United Requires Basic Economy Customers to Be Shamed By an Agent Before Checking In

I read late last week in a post on Facebook that United didn’t allow Basic Economy customers to check in online and thought surely that was wrong. It turns out it isn’t wrong.

If you say you’re checking a bag when you check-in online, and pay for the bag, you can complete the check-in process. But if you say you aren’t going to check a bag, United won’t check you in and tells you to deal with it at the airport.

  • That’s a problem. It means you need to be at the airport earlier, to make the check-in cutoff for the flight (which is going to be earlier than necessary compared to just going straight to the gate and making the flight.

  • Not only does it waste a customer’s time, United is making it more likely that customers will miss flights.

The plausible reason for doing this other than making travel worse for the customer and other than requiring the customer to identify themselves with a ‘Scarlet B’ at the check-in counter is that United wants to make sure the customer really qualifies to travel without a checked bag.

Basic economy customers (except elites and co-brand credit card holders) are not permitted to bring a full sized carry on bag onto the plane, just a personal item. Usually that means having to check your carry on. So the idea must be to have a chance at the check-in counter to verify that the customer isn’t going to be bringing a bag to the gate that they’ll have to check there at a penalty rate.

Delays at the gate delay flights, and charging the customer at the gate would be an even worse customer service experience… for those customers who are traveling with a bag their fare doesn’t allow, not for those who aren’t.

Regardless United is using Basic Economy as a broad-based fare increase, albeit a complicated one, and is making travel difficult for anyone unwilling to go along with it.

And United claims that they’re so transparent about the restrictions on these fares that customers shouldn’t misunderstand, why is this necessary? And if being transparent is enough, why not just add a bolded and red popup as part of the check-in process but still allow Basic Economy customers to check in online?

Daryl Chua has a screen shot of what United tells Basic Economy customers trying to check-in online:

You are not checked in.

Travelers who purchased Basic Economy and have indicated that they’re not bringing a chceked bag need to see a United representative to complete their check-in. Once you arrive at the airport, visit an airport kiosk or check-in counter to verify your onboard bag allowance and receive a boarding pass. You may complete check-in online if you indicate that you’ll have a checked bag.

Perhaps this check-in restriction doesn’t apply to elite frequent flyers and co-brand credit card holders, but if it does just indicate you’re checking a bag, Basic Economy doesn’t take away your free checked bag allowance.

After all since it’s a benefit of the credit card, if United made the benefit contingent on your fare there would be regulatory problems with the Consumer Financial Protection Bureau.

They can make elite benefits like upgrades contingent on your fare (no upgrades for Basic Economy customers, natch). But they can’t make free checked bags or priority boarding contingent because those are credit card benefits not merely elite benefits.

About Gary Leff

Gary Leff is one of the foremost experts in the field of miles, points, and frequent business travel - a topic he has covered since 2002. Co-founder of frequent flyer community InsideFlyer.com, emcee of the Freddie Awards, and named one of the "World's Top Travel Experts" by Conde' Nast Traveler (2010-Present) Gary has been a guest on most major news media, profiled in several top print publications, and published broadly on the topic of consumer loyalty. More About Gary »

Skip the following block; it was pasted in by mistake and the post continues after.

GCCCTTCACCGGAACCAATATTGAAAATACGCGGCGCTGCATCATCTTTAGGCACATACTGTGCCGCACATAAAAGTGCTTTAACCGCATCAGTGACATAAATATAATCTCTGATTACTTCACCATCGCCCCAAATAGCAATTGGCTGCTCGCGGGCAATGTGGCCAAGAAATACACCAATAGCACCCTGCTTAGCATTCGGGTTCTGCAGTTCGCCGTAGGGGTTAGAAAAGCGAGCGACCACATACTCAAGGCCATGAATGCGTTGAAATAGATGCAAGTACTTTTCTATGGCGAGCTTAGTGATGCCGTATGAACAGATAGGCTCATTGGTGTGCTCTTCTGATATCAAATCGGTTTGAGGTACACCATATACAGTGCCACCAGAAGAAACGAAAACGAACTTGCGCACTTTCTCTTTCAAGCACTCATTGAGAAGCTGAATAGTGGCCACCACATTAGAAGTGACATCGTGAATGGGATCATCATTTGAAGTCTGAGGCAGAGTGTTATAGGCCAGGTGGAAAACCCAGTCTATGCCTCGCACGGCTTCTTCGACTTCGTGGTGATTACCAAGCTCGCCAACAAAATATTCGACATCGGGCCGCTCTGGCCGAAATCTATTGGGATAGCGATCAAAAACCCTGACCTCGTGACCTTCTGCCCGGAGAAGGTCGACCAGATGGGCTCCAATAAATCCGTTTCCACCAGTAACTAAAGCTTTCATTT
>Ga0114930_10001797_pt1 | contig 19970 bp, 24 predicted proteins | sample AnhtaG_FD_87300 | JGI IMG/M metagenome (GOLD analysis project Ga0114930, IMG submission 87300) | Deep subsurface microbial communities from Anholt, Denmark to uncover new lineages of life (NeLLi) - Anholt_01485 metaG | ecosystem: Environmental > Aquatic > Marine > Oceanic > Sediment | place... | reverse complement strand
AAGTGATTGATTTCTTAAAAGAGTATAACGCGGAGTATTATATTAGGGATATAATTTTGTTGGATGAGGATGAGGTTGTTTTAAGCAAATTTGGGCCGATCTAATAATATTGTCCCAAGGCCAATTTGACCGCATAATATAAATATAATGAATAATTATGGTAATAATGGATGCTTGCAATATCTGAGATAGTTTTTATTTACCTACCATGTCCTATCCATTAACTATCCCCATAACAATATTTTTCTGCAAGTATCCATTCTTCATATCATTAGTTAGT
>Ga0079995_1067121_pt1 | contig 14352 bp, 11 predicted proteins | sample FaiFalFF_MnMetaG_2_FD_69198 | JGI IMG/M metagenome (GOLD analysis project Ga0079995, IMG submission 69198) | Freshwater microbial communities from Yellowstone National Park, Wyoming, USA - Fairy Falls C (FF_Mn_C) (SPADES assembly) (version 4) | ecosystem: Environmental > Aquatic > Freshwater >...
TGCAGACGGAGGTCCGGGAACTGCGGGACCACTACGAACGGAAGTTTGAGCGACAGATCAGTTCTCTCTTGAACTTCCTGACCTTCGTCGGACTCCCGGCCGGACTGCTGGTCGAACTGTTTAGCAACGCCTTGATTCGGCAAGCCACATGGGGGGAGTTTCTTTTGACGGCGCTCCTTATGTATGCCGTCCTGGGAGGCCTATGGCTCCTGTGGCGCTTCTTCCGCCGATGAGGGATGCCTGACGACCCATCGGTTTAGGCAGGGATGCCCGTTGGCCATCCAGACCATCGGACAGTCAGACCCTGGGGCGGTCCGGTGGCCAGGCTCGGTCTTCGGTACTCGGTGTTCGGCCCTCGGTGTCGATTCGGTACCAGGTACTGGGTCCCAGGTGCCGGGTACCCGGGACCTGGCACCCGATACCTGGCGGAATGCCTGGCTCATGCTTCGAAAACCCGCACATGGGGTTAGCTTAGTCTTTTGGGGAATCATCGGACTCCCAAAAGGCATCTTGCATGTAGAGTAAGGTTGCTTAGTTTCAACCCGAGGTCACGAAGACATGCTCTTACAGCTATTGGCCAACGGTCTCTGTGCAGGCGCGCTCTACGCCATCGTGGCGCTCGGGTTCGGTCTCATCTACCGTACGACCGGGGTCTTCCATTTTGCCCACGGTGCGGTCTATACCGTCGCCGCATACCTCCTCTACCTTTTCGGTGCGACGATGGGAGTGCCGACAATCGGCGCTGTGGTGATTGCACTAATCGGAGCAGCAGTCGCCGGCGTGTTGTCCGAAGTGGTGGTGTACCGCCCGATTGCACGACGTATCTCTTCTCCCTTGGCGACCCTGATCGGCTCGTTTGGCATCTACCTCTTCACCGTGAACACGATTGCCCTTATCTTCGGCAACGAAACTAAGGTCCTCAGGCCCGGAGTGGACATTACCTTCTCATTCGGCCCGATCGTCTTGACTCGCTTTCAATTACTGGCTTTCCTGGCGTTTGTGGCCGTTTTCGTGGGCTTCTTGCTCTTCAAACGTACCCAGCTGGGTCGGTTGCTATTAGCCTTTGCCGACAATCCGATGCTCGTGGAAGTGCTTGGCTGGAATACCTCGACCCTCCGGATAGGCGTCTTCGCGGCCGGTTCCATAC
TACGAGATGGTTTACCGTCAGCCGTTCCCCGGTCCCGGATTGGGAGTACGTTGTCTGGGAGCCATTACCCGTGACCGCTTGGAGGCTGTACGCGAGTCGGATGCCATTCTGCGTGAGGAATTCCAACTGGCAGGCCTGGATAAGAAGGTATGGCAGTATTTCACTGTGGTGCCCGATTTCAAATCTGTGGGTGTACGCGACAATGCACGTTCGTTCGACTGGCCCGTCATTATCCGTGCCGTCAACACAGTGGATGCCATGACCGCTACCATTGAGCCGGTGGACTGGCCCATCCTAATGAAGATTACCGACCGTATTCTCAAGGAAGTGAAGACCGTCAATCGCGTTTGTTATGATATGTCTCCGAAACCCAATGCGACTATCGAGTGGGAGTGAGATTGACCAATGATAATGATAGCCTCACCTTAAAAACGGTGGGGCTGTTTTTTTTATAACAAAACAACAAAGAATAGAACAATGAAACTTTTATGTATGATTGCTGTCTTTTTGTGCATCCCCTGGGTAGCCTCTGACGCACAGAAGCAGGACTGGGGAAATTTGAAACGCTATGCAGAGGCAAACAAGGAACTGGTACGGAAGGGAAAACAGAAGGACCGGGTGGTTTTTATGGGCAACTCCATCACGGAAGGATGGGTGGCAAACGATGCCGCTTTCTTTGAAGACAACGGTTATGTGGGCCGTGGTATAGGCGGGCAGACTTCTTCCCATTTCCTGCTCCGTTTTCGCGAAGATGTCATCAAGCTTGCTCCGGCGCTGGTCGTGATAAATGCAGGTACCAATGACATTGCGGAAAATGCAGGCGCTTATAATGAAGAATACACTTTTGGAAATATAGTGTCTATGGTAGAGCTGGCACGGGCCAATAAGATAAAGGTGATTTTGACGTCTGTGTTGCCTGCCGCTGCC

More articles by Gary Leff »



  1. I’m wondering what if a star alliance gold member(not a united one) travel in basic economy fare, will he or she get a free checked bag?

  2. Why fly united? In fact why fly at all? People really like being subjected to communist style rules that these company impose on people? Where is your voice of freedom?

  3. i could have bought a united ticket out of EWR the other day. it was $50 less than the next least expensive ticket. and EWR was much more convenient and accessible than LGA or JFK.
    but i chose to use points on jetblue out of JFK instead, precisely because the united ticket was basic economy.
    if munoz thinks basic economy is good for business, he needs his head examined .

  4. “After all since it’s a benefit of the credit card, if United made the benefit contingent on your fare there would be regulatory problems with the Consumer Financial Protection Bureau.”

    The CFPB may not be long for this world assuming Congress and the President fulfill the promise to close it. I’d be interested to know if, you were the one making the decision, would you keep the consumer protection provided in the above quote or do you think it is ultimately undue government regulation on the right of private parties to contract.

  5. I think United simply wants to enforce the fare. If the fare says you cannot bring a carry on cabin, they want to make sure the passenger didn’t somehow slip the carry on (accidentally) simply because they’re not used to fly the basic fare.

    While it discomfort passengers in general, if United felt the need to enforce he force strictly may relate to the honesty of passenger or americans in general.

    Maybe its better to have delayed flight rather than dragging out a basic fare passenger carrying cabin luggage, all the while allowing other basic fare passenger who have credit card or premium status freely putting their luggage in carry on compartment.